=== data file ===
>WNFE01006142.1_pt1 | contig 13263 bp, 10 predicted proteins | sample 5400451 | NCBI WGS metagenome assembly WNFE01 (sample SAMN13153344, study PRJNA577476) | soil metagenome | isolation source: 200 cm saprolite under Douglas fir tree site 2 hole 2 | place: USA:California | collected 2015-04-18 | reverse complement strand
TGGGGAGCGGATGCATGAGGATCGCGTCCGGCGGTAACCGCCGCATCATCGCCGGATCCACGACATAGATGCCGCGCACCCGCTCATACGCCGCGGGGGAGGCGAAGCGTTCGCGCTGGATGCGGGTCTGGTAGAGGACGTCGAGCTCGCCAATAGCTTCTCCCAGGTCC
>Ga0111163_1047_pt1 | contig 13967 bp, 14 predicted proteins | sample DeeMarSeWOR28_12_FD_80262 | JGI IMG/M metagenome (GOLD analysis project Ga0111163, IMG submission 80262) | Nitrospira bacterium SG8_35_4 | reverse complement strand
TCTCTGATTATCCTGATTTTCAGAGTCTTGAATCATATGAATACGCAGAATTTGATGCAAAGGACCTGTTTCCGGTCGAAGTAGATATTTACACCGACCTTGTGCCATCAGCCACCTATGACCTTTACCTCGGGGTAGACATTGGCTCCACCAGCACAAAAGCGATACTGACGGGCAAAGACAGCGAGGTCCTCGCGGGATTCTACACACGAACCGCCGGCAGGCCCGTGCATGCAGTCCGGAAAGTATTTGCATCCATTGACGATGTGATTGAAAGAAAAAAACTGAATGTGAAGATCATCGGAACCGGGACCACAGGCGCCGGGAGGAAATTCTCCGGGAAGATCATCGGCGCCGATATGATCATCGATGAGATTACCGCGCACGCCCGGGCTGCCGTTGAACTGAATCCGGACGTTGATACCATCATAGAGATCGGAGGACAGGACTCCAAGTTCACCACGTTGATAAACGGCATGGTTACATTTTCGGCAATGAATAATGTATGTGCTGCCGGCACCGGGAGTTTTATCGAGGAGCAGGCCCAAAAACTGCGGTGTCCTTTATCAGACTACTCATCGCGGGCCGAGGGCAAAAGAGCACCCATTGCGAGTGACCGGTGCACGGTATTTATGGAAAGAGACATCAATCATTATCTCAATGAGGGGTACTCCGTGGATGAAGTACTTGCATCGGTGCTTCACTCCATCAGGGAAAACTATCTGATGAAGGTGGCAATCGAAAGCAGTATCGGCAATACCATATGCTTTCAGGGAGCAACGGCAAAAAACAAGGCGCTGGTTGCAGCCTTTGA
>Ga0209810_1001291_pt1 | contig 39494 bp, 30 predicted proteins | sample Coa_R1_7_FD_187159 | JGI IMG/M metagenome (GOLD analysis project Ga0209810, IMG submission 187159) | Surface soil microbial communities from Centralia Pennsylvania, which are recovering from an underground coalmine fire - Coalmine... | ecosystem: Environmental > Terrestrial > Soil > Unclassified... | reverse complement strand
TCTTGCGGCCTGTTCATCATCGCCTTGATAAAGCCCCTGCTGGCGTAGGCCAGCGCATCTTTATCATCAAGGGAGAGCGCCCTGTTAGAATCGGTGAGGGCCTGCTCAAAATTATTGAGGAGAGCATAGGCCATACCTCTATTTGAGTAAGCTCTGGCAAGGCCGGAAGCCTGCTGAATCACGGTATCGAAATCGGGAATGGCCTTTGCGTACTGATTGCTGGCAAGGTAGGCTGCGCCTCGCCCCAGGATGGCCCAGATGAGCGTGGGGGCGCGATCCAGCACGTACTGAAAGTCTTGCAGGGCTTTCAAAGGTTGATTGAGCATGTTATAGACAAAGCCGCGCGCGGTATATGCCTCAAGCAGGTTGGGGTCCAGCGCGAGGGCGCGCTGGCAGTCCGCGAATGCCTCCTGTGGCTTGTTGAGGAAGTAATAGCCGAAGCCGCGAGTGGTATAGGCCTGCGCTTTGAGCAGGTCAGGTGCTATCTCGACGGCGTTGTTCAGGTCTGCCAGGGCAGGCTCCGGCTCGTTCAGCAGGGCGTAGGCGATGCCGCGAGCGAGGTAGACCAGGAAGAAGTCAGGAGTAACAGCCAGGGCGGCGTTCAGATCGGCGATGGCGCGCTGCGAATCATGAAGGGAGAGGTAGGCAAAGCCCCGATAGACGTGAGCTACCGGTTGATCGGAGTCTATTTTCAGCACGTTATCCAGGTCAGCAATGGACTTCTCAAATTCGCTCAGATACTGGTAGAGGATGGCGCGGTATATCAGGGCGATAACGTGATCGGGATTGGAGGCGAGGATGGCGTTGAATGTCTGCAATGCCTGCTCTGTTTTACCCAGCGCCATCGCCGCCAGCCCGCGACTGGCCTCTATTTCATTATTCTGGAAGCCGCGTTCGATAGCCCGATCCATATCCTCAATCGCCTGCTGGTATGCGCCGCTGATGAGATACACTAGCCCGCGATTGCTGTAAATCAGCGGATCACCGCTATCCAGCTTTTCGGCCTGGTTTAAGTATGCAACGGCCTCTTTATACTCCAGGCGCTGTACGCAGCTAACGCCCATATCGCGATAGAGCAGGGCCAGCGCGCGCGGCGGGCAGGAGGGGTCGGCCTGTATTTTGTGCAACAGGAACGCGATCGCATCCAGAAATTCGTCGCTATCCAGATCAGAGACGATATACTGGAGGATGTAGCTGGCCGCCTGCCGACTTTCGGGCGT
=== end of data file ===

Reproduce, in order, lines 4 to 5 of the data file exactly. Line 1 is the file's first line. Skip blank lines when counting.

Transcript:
TCTCTGATTATCCTGATTTTCAGAGTCTTGAATCATATGAATACGCAGAATTTGATGCAAAGGACCTGTTTCCGGTCGAAGTAGATATTTACACCGACCTTGTGCCATCAGCCACCTATGACCTTTACCTCGGGGTAGACATTGGCTCCACCAGCACAAAAGCGATACTGACGGGCAAAGACAGCGAGGTCCTCGCGGGATTCTACACACGAACCGCCGGCAGGCCCGTGCATGCAGTCCGGAAAGTATTTGCATCCATTGACGATGTGATTGAAAGAAAAAAACTGAATGTGAAGATCATCGGAACCGGGACCACAGGCGCCGGGAGGAAATTCTCCGGGAAGATCATCGGCGCCGATATGATCATCGATGAGATTACCGCGCACGCCCGGGCTGCCGTTGAACTGAATCCGGACGTTGATACCATCATAGAGATCGGAGGACAGGACTCCAAGTTCACCACGTTGATAAACGGCATGGTTACATTTTCGGCAATGAATAATGTATGTGCTGCCGGCACCGGGAGTTTTATCGAGGAGCAGGCCCAAAAACTGCGGTGTCCTTTATCAGACTACTCATCGCGGGCCGAGGGCAAAAGAGCACCCATTGCGAGTGACCGGTGCACGGTATTTATGGAAAGAGACATCAATCATTATCTCAATGAGGGGTACTCCGTGGATGAAGTACTTGCATCGGTGCTTCACTCCATCAGGGAAAACTATCTGATGAAGGTGGCAATCGAAAGCAGTATCGGCAATACCATATGCTTTCAGGGAGCAACGGCAAAAAACAAGGCGCTGGTTGCAGCCTTTGA
>Ga0209810_1001291_pt1 | contig 39494 bp, 30 predicted proteins | sample Coa_R1_7_FD_187159 | JGI IMG/M metagenome (GOLD analysis project Ga0209810, IMG submission 187159) | Surface soil microbial communities from Centralia Pennsylvania, which are recovering from an underground coalmine fire - Coalmine... | ecosystem: Environmental > Terrestrial > Soil > Unclassified... | reverse complement strand